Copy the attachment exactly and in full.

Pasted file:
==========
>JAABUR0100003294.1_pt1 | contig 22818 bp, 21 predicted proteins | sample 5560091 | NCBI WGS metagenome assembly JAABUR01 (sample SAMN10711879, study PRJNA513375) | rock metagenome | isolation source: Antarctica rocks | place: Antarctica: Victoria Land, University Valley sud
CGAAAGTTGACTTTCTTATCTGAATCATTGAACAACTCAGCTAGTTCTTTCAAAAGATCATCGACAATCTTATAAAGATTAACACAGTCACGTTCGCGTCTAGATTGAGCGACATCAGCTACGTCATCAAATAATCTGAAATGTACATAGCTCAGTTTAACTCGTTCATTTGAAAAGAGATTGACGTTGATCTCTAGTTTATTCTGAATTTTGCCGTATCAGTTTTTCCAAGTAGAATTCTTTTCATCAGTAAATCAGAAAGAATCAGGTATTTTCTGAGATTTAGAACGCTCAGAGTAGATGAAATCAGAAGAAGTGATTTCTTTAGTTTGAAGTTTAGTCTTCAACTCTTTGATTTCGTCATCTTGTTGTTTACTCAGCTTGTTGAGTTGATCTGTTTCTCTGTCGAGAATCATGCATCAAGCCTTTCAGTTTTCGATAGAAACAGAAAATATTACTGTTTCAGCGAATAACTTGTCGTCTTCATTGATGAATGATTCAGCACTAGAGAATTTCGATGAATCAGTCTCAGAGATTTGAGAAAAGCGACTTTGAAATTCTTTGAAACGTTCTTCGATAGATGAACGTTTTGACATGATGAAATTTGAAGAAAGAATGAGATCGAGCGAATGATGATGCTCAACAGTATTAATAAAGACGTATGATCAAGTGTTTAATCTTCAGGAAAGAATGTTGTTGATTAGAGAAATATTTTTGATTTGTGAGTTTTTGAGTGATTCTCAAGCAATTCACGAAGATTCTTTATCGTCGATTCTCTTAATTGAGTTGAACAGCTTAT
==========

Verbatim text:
>JAABUR0100003294.1_pt1 | contig 22818 bp, 21 predicted proteins | sample 5560091 | NCBI WGS metagenome assembly JAABUR01 (sample SAMN10711879, study PRJNA513375) | rock metagenome | isolation source: Antarctica rocks | place: Antarctica: Victoria Land, University Valley sud
CGAAAGTTGACTTTCTTATCTGAATCATTGAACAACTCAGCTAGTTCTTTCAAAAGATCATCGACAATCTTATAAAGATTAACACAGTCACGTTCGCGTCTAGATTGAGCGACATCAGCTACGTCATCAAATAATCTGAAATGTACATAGCTCAGTTTAACTCGTTCATTTGAAAAGAGATTGACGTTGATCTCTAGTTTATTCTGAATTTTGCCGTATCAGTTTTTCCAAGTAGAATTCTTTTCATCAGTAAATCAGAAAGAATCAGGTATTTTCTGAGATTTAGAACGCTCAGAGTAGATGAAATCAGAAGAAGTGATTTCTTTAGTTTGAAGTTTAGTCTTCAACTCTTTGATTTCGTCATCTTGTTGTTTACTCAGCTTGTTGAGTTGATCTGTTTCTCTGTCGAGAATCATGCATCAAGCCTTTCAGTTTTCGATAGAAACAGAAAATATTACTGTTTCAGCGAATAACTTGTCGTCTTCATTGATGAATGATTCAGCACTAGAGAATTTCGATGAATCAGTCTCAGAGATTTGAGAAAAGCGACTTTGAAATTCTTTGAAACGTTCTTCGATAGATGAACGTTTTGACATGATGAAATTTGAAGAAAGAATGAGATCGAGCGAATGATGATGCTCAACAGTATTAATAAAGACGTATGATCAAGTGTTTAATCTTCAGGAAAGAATGTTGTTGATTAGAGAAATATTTTTGATTTGTGAGTTTTTGAGTGATTCTCAAGCAATTCACGAAGATTCTTTATCGTCGATTCTCTTAATTGAGTTGAACAGCTTAT